Common Core: Blame the process, not the standards

It’s time to reconsider the Common Core.

Instead of a federal takeover of the schools, let’s have the states jointly develop strong educational standards.

Instead of shutting teachers out of the process, let’s involve them from the get-go and win the support of the National Education Association and American Federation of Teachers.

Instead of micromanaging what educators teach and how they teach, let’s provide broad learning goals that can be achieved through many styles of teaching. Let’s base the goals on current research and best educational practices from throughout the world.

Instead of anti-American indoctrination, let’s encourage study of the nation’s founding documents, including the Constitution and the Federalist Papers.

Agree? You’ve just endorsed what the Common Core is and rejected what it isn’t.

Talk radio and television hosts have been bashing and misrepresenting the Common Core State Standards for many months. Predictably, Americans – especially conservatives – aren’t clear on what they are. Teachers and some of their unions are souring on them as well. A newly published poll in the journal Education Next shows the depth of the misunderstanding.

The pollsters asked almost identical questions to two randomly selected groups of 2,500 citizens. People in both groups were asked whether they supported “standards for reading and math that are the same across the states,” which would be used “to hold public schools accountable for their performance.”

When the standards were identified as “the Common Core,” 53 percent supported the idea. When “the Common Core” was dropped, support shot up to 68 percent. Democrats and Republicans showed equal enthusiasm.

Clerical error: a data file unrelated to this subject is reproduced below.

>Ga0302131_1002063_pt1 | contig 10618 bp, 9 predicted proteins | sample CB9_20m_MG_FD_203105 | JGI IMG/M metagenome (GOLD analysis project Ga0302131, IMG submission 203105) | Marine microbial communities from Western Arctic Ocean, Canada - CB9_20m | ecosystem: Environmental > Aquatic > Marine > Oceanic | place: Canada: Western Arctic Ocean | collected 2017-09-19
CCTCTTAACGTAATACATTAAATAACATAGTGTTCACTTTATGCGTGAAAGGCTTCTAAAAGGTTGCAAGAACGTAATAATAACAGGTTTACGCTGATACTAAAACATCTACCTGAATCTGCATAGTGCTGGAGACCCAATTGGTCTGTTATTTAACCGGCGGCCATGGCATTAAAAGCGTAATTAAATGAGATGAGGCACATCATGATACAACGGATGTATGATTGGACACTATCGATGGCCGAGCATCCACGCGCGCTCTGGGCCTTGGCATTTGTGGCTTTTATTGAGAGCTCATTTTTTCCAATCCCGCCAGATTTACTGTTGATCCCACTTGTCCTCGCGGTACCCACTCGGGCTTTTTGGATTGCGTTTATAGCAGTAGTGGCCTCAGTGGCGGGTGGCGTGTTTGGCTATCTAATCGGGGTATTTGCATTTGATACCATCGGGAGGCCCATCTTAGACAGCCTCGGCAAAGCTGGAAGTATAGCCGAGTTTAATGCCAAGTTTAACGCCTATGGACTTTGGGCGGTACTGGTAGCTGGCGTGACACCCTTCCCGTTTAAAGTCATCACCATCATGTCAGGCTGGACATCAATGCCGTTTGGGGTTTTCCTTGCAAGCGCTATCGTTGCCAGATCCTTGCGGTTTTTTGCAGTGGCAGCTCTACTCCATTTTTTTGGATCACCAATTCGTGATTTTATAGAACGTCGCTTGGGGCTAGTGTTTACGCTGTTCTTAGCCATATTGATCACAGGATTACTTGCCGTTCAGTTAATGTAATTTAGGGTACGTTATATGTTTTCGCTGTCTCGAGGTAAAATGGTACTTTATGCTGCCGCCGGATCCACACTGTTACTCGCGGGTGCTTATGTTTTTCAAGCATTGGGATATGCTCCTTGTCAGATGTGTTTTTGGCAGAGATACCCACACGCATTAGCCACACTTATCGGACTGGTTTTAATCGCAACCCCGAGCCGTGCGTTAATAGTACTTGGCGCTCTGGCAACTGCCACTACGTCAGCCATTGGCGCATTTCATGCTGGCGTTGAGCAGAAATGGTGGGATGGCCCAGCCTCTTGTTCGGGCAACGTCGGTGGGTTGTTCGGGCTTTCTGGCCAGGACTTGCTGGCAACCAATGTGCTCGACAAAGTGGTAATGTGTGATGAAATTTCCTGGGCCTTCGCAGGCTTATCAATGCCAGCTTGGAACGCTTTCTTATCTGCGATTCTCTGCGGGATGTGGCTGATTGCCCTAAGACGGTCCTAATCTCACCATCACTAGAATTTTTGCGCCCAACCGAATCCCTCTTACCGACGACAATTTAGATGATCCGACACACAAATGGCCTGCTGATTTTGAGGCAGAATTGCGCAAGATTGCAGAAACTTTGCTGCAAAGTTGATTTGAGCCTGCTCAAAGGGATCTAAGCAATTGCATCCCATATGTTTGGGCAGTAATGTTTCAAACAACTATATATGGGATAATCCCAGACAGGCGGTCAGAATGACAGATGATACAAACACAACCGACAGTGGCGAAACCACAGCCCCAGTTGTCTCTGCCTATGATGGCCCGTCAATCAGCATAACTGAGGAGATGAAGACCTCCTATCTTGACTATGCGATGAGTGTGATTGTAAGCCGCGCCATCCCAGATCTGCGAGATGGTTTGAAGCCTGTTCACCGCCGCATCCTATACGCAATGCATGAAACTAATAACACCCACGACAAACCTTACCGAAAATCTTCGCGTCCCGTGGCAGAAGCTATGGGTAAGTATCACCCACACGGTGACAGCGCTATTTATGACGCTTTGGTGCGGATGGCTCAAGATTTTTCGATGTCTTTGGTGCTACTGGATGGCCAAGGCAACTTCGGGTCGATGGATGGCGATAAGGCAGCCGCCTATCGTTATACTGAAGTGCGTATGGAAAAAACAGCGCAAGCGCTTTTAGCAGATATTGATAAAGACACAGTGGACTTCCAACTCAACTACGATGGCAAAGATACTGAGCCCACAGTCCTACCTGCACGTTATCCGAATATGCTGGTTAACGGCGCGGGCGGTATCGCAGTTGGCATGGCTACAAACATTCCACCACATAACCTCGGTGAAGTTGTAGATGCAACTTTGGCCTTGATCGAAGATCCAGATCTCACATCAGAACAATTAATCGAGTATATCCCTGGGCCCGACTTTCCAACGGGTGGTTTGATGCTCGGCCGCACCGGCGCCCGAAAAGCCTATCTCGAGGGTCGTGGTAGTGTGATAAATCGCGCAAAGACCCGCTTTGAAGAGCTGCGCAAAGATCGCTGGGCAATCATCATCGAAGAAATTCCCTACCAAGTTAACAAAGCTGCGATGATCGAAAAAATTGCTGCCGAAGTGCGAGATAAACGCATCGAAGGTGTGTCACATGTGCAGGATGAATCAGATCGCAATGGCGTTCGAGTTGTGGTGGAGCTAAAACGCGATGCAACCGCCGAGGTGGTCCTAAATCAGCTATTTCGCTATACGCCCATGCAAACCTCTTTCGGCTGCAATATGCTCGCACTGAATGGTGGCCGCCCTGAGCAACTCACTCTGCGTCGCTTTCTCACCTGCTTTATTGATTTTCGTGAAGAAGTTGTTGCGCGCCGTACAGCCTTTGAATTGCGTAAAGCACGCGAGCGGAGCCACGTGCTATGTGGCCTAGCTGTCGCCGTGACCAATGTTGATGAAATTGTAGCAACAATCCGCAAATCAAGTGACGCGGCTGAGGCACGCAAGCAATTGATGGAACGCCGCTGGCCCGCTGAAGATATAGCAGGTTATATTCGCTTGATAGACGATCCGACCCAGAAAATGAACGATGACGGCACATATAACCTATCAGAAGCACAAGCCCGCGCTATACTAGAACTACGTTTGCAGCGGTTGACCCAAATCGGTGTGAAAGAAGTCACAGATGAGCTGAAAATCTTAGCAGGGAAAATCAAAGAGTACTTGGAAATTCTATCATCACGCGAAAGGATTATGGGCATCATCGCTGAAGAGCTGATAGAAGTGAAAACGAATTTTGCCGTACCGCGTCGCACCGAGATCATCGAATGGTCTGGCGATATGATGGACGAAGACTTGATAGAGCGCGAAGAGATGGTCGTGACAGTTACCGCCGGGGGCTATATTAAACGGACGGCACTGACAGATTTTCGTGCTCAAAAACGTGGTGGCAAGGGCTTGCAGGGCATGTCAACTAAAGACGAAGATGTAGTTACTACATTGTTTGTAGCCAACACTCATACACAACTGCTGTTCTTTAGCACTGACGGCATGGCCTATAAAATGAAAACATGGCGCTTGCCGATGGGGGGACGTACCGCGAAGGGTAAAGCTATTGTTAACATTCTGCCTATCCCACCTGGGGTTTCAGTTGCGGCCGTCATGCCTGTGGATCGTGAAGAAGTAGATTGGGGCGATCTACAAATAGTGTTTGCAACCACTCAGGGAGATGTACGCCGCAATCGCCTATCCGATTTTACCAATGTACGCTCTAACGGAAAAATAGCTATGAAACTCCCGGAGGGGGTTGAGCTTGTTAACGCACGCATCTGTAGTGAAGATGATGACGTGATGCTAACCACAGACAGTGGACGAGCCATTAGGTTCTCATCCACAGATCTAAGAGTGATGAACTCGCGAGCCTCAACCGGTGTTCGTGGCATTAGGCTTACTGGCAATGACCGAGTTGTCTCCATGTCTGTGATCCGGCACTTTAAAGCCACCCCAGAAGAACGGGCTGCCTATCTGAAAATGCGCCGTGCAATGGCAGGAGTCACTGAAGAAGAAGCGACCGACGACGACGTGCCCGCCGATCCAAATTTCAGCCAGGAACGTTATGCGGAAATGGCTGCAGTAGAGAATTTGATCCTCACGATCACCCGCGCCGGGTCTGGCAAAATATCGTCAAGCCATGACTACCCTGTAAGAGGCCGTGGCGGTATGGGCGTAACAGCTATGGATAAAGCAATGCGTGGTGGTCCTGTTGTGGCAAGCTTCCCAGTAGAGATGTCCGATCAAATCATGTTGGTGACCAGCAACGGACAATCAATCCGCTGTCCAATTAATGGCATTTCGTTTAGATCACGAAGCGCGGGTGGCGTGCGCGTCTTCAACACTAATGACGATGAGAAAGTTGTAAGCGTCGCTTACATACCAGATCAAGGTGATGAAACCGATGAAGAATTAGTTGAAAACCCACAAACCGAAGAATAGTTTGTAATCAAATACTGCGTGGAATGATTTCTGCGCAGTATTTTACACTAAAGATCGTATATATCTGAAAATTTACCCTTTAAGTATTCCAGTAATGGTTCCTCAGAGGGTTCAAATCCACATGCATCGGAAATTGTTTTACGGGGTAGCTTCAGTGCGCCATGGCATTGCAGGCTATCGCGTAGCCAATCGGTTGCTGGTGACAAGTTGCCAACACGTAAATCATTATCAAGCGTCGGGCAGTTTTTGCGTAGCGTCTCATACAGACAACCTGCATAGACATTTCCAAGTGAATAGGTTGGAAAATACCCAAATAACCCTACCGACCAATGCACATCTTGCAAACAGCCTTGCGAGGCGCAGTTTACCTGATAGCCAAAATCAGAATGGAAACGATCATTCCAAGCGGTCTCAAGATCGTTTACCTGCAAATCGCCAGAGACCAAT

In the immortal words of “Cool Hand Luke,” what we’ve got here is a failure to communicate.

Part of the problem is demagoguery. But the Common Core is also suffering guilt by association.

The standards broadly identify skills and facts kids should be covering in a given age bracket. Most sixth-graders, for example, should be able to divide fractions by fractions; most 10th-graders should be able to handle texts comparable to George Washington’s “Farewell Address” and Edgar Allen Poe’s “The Raven”?

There shouldn’t be wild disparities from state to state. When an Army family transfers from North Carolina to Joint Base Lewis-McChord, the children should not find themselves trailing their new classmates.

But while the Common Core is a good set of goals, they’re only goals. To work, they must be translated into curricula, textbooks, tests, professional training and phase-in schedules. This has been done well in some states, badly in others. Many teachers say their states are moving too fast and offering too little training to get it right. A lot of the complaints about the Common Core are really complaints about its implementation.

Supporters of the Common Core will have to help the public separate the idea of national goals from the process of getting those goals to the classroom.

Maybe the words “Common Core” are hopelessly tainted; maybe the standards need a better label. Whatever the name, students ought to be getting a strong education – headed directly toward a useful degree – regardless of where they live.